[L]et them who in grave peril are ranged against the Church seriously bear in mind that after "Rome has spoken" they cannot be excused even by reasons of good faith…Let them realize that they are children of the Church, lovingly nourished by her with the milk of doctrine and the sacraments, and hence, having heard the clear voice of their Mother, they cannot be excused from culpable ignorance, and therefore to them applies without any restriction that principle: submission to the Catholic Church and to the Sovereign Pontiff is required as necessary for salvation. [19]
Self-styled 'traditionalists' likewise who have read this section have no excuse. Not only has it been demonstrated that Vatican II was an Ecumenical Council but also that the Council settled several theological controversies that require acceptance by at least ecclesiastical faith. Likewise, the Council also developed doctrines which require religious submission whether they were declared definitively or not. (This is an area that will be touched on in more detail when we look at some of the supposed "contradictions" of the Council later in this treatise. There is one more salient point to mention and that is what the Church's constant teaching on General Councils is. We went over it in the last url; nevertheless it would be good to summarize it here before concluding the subject at hand.

Dr. Ludwig Ott noted in his book Fundamentals of Catholic Dogma that "it is the constant teaching of the Church from the earliest times that the resolutions of a General Council are infallible" (pg. 300). This teaching has been affirmed and reaffirmed by countless Fathers, Doctors, Scholastics, and other theologians as well as reaffirmed by the Magisterium both explicitly and implicitly over the centuries. Further still, the Council of Trent taught that the consensus of the Fathers on a doctrine would render it infallibly taught. Why then is this principle so often not applied in the case of which we speak of here: the General Council Vatican II??? The reader must ask themselves what weight of antiquity rests on this constant teaching that has a consensus not only of all the Fathers but also of all the Doctors, Scholastics, and Post-Scholastics without a single dissenting voice. The teaching of the inability of a General Council (when the teachings have been ratified by the Pope) to teach doctrinal error has far more support then many doctrines accepted with this standard as definitive teaching. Thus it is easily a teaching that qualifies as an act of the Ordinary Universal Magisterium in and of itself. However, even areas not set forth definitively still require consent if they are taught by the Ordinary Magisterium (Lumen Gentium §25; Humani Generis §20). The inevitable result of culpably rejecting the teaching of the Church is to be "treated as the heathen and the publican" (Matt. 18:15-18). And again to again paraphrase Ven. John Henry Cardinal Newman: "To be deep in knowledge of Catholic dogmatics is to cease to be a 'traditionalist'".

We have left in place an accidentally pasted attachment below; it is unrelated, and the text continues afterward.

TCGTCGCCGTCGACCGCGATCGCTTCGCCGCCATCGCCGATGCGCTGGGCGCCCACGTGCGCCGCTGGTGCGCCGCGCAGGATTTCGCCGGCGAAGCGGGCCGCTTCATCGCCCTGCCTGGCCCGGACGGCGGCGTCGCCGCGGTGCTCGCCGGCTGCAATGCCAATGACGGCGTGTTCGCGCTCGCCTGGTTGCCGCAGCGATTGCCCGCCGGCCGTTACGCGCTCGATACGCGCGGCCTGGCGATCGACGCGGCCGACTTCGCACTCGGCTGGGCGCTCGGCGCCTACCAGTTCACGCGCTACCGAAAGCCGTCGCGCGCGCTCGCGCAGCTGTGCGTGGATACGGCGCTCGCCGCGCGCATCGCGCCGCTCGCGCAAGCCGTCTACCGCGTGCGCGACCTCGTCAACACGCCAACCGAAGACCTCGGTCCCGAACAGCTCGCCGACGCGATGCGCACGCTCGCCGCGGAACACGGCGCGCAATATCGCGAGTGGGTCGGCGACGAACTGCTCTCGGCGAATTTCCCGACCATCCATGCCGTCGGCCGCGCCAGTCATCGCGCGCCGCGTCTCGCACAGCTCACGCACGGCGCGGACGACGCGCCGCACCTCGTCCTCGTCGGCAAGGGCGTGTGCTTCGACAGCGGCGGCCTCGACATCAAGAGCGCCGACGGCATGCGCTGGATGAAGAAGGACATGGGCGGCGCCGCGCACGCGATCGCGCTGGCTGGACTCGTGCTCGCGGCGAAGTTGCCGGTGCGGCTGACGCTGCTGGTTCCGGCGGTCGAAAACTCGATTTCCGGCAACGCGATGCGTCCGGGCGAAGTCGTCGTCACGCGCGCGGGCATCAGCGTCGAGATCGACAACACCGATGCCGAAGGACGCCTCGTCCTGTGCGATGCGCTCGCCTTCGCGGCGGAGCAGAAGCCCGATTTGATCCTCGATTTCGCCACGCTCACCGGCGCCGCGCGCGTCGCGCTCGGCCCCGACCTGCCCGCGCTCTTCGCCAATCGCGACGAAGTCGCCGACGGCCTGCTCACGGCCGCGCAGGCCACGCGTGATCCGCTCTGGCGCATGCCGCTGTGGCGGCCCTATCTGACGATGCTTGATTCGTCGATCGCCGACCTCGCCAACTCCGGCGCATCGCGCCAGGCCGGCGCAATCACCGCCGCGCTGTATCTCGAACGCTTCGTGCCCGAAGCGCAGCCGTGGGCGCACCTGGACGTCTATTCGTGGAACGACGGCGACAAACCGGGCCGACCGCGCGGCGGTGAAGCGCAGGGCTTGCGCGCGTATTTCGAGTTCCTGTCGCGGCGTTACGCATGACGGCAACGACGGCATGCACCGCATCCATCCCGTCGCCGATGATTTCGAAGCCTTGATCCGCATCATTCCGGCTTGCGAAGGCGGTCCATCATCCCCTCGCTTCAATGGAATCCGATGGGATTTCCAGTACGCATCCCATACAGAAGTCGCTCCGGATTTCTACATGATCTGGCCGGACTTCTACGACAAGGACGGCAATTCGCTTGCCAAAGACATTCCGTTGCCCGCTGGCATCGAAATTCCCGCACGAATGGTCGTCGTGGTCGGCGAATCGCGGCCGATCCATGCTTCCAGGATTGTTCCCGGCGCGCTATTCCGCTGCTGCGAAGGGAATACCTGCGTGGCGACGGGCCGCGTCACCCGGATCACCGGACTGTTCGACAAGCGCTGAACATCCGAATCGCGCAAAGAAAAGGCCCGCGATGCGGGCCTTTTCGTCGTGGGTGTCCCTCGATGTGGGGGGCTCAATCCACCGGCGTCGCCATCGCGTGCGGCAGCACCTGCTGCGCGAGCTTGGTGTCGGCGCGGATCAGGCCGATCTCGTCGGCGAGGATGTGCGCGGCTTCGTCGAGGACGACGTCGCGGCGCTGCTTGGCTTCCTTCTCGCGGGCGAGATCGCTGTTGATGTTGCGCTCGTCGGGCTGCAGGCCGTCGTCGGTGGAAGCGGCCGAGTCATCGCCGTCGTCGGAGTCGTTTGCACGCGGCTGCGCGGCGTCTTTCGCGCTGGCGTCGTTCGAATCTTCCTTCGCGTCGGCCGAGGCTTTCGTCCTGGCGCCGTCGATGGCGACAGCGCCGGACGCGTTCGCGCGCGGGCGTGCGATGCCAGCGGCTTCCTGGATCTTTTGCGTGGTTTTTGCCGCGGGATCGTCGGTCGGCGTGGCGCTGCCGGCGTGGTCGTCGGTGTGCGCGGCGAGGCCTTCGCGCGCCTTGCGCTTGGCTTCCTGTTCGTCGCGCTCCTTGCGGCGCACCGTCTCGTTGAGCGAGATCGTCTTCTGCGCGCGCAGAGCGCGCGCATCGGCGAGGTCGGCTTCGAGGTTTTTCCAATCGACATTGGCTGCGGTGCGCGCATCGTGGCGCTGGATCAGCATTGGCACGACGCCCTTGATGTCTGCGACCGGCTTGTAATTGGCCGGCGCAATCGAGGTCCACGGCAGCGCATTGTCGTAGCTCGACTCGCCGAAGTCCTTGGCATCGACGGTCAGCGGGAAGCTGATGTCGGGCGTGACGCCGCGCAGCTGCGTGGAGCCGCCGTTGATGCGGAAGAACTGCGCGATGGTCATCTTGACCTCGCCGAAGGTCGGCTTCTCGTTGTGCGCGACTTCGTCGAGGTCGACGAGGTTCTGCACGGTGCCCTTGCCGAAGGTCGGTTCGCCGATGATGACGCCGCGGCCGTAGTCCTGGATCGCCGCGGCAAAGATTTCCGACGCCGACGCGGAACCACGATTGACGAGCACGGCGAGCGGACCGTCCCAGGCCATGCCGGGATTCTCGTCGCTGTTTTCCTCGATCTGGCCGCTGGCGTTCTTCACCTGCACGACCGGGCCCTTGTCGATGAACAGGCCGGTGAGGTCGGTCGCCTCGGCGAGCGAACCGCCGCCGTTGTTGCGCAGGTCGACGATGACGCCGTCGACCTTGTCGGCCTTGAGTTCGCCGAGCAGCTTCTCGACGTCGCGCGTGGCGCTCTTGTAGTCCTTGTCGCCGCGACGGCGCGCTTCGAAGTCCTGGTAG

(*) It is also worth mentioning that Pope Paul spent about half of his closing speech to the Third Session of the Council praising the Fathers for completing the work of Vatican I on settling "certain laborious theological controversies" about the role of the bishops. This would be a strange thing for him to do if the Fathers of the Sacred Council had not achieved precisely what Pope Paul said at the start of the session that they would be setting out to accomplish: pronounce on the issues with "a statement that is certain" and "with an authority that it will not be legitimate to call into doubt".


[1] Pope Pius XII: Encyclical Letter "Humani Generis" §20 (August 12, 1950)

[2] Pope Paul VI: Allocution Given Prior to the Opening of the Second Session of the Council  AAS 55,848-49 (September 29, 1963)

[3] Vatican II: Dogmatic Constitution "Lumen Gentium" (LG) §21 (November 21, 1964)

[4] LG §20

[5]  Dr. Art Sippo: Second Rebuttal Reference of A. Tanquerey's "Manual of Dogmatic Theology", Vol. II - pg. 356, circa 1959  (DebVII circa 1999)

[6] Dr. Art Sippo: Opening Statement Exposition on LG §20

[7] LG §29

[8] LG §29 (Appendix footnote)

[9] LG §22

[10] LG §25

[11] Cardinal Ratzinger on Lumen Gentium Chapter 3 (as cited by Dr. Art Sippo).

[12] Dr. Art Sippo: Citing A. Tanquerey's "Manual of Dogmatic Theology", Vol. I - pg. 173 (c. 1959)

[13] Vatican II: Dogmatic Constitution "Dei Verbum" (DV) Preface, §1, §9-10 (November 18, 1965)

[14] DV (concluding paragraph)

[15] The Ratzinger Report: An Exclusive Interview on the State of the Church by Joseph Cardinal Ratzinger (translated by Vittorio Messori); Ignatius Press, San Francisco, 1985 pgs. 28-9

[16] Pope Paul VI: Opening Allocution to the Third Session of the Council AAS 56,808-09 (September 14, 1964 )

[17] Doctrinal Commentary On The Concluding Formula Of The Professio Fidei, footnote 17 (June 29, 1998)

[18] Pope Paul VI: Apostolic Brief "In Spiritu Sancto" Closing the Second Vatican Council  (December 8, 1965)

[19] Holy Office (CDF): Letter to the Archbishop of Boston  (August 8, 1949)

Additional Notes:

The citation from Pope Pius XII’s Encyclical Letter "Humani Generis" was obtained at the following link:

The citations from Pope Paul's Opening Speeches to the Second and Third Sessions of Vatican II were obtained at the following link:

The citations from the Second Vatican Council's Dogmatic Constitution "Lumen Gentium" were obtained at the following link:

The citations from Dr. Art Sippo and Adam Kolasinski were taken from a debate on the infallibility of Vatican II
located at the following site:  Because of the clearly schismatic opinions and manifested affiliations of the site's webmaster with pseudo 'traditionalists', this writer cannot in any way recommend the parent site which hosted this debate. (Nor does Dr. Art Sippo whom this writer consulted about with regards to his position on this unfortunate development.) Therefore, the reader is advised to proceed at their own risk should they go beyond the main link and the related debate links above.

The citations from the Second Vatican Council's Dogmatic Constitution "Dei Verbum" were obtained at the following link:

The citation from Joseph Cardinal Ratzinger was taken from the book "The Ratzinger Report: An Exclusive Interview on the State of the Church by Joseph Cardinal Ratzinger (translated by Vittorio Messori); Ignatius Press, San Francisco, 1985.

The citation from Joseph Cardinal Ratzinger and Archbishop Tarcico Bertone’s "Doctrinal Commentary" was obtained at the following link:

The citation from Pope Paul VI's Apostolic Brief "In Spiritu Sancto" Closing the Second Vatican Council was obtained at the following link:

The citation from The Holy Office (CDF)’s condemnation of the extreme errors of Fr. Feeney can be obtained at the following link:

©2003, 2000, "A Prescription Against 'Traditionalism'" (Part 7), written by I. Shawn McElhinney. This text may be downloaded or printed out for private reading, but it may not be uploaded to another Internet site or published, electronically or otherwise, without express written permission from the author.